Hoge: There Is No Link Between Football And CTE

Merril Hoge has authored “Brainwashed: The Bad Science Behind CTE and the Plot to Destroy Football"

Zach Gelb
October 29, 2018 - 4:43 pm

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Merril Hoge dropped by CBS Sports Radio to discuss his book, “Brainwashed: The Bad Science Behind CTE and the Plot to Destroy Football,” which challenges some prevailing schools of thought surrounding the degenerative brain disease.

In his book, Hoge, 53, argues that there is no link between contact sports and CTE.

“Even though I played and I’ve coached 44 yeas of football, I’m really a dad,” Hoge said on The Zach Gelb Show. “Youth football, I’m passionate about it. That’s where I’m coming from – from a dad perspective. The science is so confusing that I wanted answers. I went from New York to L.A. to Canada and talked to the greatest minds in the world (about) what is CTE?”

Hoge explained that doctors are still researching CTE and trying to understand what causes it. He also said that people who have not played football – or contact sports – have developed CTE.

“What that tells you is you can’t keep just targeting contact sports and football, simply because of all the cases that you have that are outside that realm,” Hoge said. “There’s obviously clearly much research that needs to be done. That was empowering to me. I really wanted to share what the science really says to families. The science says they don’t know. It would be nice just to know the truth.”

The truth, Hoge says, is that there is no link between football and CTE.

“You got to be careful when you say links and stuff like that because I think people interpret that as it’s going to cause it,” he said. “You have to understand what link means. Listen, there’s a link to no football, too. There’s a link to obesity. Almost every degenerative disease known to mankind, there’s one link to it. It’s obesity and sugar, inflammation, drugs, alcohol, opioids – those are in almost every degenerative disease, cancer, cardiovascular disease. There’s a link to that. There’s a high link.”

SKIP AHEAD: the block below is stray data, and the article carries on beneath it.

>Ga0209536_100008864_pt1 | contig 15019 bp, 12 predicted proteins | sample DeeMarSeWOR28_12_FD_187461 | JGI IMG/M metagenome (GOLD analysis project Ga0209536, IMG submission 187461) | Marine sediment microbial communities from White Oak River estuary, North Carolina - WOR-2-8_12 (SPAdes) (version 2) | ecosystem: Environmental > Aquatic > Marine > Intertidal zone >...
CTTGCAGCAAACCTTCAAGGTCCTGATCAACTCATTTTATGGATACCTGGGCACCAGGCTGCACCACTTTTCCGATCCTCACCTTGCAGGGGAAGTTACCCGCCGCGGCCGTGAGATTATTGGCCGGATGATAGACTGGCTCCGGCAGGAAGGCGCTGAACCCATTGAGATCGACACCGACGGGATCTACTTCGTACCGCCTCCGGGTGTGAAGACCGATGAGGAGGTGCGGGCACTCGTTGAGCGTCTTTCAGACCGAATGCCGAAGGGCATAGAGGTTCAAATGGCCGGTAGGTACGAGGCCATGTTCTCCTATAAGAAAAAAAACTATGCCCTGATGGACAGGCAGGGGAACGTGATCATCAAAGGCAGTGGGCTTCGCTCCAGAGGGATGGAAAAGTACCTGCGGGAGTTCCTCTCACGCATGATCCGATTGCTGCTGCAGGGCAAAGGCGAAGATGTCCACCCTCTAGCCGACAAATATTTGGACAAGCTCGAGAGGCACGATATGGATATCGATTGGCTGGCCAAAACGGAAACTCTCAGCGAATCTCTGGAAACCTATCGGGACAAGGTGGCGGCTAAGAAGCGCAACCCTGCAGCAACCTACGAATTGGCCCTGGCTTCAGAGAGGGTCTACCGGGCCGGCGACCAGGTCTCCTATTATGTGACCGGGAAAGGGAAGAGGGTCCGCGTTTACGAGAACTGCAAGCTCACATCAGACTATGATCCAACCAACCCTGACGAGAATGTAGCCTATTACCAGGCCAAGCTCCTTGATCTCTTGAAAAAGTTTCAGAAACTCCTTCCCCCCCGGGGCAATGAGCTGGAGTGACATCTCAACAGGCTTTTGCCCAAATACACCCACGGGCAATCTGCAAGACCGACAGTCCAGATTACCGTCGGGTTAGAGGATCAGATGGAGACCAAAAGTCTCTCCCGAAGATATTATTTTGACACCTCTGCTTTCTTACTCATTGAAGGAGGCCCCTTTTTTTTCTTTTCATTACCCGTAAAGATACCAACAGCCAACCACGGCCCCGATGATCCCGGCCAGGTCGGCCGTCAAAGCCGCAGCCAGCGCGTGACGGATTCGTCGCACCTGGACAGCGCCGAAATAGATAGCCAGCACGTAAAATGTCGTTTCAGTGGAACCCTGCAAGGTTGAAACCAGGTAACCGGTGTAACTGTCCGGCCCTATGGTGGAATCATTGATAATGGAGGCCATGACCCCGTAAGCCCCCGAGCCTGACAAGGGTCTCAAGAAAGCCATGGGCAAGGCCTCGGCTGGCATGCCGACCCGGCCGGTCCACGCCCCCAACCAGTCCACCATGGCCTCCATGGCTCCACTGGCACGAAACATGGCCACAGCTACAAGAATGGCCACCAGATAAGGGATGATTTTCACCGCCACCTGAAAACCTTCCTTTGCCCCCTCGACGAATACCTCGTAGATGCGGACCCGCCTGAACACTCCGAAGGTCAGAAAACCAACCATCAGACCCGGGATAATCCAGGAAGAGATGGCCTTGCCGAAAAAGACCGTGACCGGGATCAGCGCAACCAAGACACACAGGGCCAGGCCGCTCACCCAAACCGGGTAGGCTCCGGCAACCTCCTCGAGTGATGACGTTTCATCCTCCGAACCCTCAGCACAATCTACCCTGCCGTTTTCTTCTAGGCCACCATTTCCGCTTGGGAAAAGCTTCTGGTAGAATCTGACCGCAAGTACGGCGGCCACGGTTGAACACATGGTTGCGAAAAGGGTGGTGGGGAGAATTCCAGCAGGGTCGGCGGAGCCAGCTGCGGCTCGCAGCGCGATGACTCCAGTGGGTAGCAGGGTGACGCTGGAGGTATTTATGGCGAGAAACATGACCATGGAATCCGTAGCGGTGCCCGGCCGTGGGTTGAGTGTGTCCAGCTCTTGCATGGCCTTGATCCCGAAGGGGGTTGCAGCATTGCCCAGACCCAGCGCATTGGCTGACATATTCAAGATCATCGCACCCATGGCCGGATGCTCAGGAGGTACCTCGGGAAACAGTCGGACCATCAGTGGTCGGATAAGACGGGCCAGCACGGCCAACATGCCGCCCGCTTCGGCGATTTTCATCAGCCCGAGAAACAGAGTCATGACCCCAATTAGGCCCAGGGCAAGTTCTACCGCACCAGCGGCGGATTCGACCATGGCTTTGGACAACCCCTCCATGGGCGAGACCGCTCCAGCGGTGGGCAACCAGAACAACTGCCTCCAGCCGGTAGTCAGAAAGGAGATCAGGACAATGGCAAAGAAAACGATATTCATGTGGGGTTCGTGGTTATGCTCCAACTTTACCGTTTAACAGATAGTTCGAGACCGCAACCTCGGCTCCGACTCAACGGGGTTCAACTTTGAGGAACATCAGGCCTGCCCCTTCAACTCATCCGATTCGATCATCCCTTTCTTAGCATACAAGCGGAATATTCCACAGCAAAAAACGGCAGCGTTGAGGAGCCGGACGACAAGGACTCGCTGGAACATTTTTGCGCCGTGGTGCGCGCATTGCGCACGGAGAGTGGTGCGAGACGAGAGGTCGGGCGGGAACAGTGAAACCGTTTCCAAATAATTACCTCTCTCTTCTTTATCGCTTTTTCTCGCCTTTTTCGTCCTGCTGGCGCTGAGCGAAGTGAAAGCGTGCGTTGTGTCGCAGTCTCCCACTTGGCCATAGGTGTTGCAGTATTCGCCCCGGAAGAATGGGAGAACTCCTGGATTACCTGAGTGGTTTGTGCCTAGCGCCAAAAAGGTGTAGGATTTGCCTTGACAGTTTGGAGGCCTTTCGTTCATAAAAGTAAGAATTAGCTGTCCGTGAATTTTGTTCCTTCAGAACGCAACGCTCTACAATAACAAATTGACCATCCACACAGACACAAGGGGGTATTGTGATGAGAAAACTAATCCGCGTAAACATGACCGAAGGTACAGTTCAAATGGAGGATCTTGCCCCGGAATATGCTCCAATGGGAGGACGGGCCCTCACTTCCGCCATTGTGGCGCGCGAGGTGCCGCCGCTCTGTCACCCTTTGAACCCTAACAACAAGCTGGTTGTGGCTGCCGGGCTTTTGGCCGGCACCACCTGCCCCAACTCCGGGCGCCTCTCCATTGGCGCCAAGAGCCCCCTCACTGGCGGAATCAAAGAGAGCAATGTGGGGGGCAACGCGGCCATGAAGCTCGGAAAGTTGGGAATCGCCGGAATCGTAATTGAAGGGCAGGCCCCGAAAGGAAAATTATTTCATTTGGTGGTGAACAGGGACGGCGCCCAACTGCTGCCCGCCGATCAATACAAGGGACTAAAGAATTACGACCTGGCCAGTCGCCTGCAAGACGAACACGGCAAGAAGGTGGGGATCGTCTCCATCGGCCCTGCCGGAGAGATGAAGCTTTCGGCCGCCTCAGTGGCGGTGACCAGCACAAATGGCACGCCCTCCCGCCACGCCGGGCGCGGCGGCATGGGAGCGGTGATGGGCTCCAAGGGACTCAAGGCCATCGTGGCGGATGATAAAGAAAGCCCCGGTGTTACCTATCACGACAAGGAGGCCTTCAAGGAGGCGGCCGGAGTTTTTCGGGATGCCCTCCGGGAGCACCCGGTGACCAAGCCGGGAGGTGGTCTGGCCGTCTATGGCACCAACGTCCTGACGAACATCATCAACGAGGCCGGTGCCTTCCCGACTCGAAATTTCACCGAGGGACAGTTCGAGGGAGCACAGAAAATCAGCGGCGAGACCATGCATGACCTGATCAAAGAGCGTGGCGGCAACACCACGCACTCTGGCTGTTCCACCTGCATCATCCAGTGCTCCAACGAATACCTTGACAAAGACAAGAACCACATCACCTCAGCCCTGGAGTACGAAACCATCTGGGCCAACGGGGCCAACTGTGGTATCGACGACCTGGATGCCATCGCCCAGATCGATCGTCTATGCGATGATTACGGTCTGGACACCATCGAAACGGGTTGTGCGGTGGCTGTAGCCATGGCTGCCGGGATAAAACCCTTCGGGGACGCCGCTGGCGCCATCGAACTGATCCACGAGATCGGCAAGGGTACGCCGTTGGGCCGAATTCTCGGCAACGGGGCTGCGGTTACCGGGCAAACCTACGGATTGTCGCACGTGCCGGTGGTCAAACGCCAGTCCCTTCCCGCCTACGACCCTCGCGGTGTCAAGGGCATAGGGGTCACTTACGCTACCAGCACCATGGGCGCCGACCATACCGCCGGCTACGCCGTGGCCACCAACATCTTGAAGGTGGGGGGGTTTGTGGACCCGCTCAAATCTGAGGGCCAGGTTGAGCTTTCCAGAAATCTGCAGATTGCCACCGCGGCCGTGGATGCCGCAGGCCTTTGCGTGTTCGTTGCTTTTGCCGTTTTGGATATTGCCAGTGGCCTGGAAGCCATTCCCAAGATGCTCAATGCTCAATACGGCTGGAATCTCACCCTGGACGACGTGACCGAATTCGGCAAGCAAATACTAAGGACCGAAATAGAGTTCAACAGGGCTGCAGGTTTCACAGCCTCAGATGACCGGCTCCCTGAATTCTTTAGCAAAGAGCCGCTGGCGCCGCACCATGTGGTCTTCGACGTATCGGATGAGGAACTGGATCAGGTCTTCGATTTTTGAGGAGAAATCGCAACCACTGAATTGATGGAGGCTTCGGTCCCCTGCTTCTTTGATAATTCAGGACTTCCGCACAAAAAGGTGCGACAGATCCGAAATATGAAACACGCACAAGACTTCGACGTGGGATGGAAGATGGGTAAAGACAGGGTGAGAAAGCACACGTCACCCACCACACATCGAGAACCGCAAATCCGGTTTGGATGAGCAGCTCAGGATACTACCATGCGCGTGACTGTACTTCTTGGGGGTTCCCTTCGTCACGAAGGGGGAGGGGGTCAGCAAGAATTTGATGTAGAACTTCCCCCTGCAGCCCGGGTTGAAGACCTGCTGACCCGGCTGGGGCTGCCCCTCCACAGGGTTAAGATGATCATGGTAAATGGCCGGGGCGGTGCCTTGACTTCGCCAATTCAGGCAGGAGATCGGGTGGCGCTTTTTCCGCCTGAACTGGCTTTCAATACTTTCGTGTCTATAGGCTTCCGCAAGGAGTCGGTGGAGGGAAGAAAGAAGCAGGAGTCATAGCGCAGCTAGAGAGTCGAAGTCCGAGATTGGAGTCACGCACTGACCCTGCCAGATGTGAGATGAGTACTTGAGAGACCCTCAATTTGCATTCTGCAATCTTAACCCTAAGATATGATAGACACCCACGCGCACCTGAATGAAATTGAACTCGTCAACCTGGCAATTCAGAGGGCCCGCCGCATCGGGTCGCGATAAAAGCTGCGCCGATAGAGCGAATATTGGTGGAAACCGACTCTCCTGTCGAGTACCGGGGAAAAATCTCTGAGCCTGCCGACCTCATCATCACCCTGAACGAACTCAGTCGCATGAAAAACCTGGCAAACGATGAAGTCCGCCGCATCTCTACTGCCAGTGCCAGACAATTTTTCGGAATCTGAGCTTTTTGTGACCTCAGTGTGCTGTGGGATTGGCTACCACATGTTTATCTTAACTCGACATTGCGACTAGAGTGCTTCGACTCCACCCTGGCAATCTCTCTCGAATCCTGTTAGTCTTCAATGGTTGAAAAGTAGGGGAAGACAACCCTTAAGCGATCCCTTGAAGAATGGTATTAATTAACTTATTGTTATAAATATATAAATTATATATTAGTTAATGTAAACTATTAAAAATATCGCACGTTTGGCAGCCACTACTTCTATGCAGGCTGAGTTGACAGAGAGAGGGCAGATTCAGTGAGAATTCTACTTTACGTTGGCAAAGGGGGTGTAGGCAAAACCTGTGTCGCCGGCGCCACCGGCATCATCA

Hoge played in the NFL from 1987 to 1994. His former teammate, Mike Webster, died in 2002 and was found to have CTE.

While Hoge said football does not cause CTE, he does believe concussion protocols should be followed.

“Having a concussion and not taking care of it is not the right thing,” he said. “That’s why protocols are so important. The helmets and the equipment that we have today are superior to what we had 90 years ago. Those things are all helping in this environment. That’s why the research, to me, is so important – that you look at the true scope of things. With cases of CTE outside, you just can’t keep saying, ‘Oh, it’s just football,’ or, ‘Oh, it’s just contact sports.’ It’s a wider scope than that. That’s where the science is. If people understand it, I think it empowers them better and just helps them with decisions they make versus pulling kids out and not letting them play because you think if they get a concussion, they’re going to get CTE. There’s no scientific evidence of that.”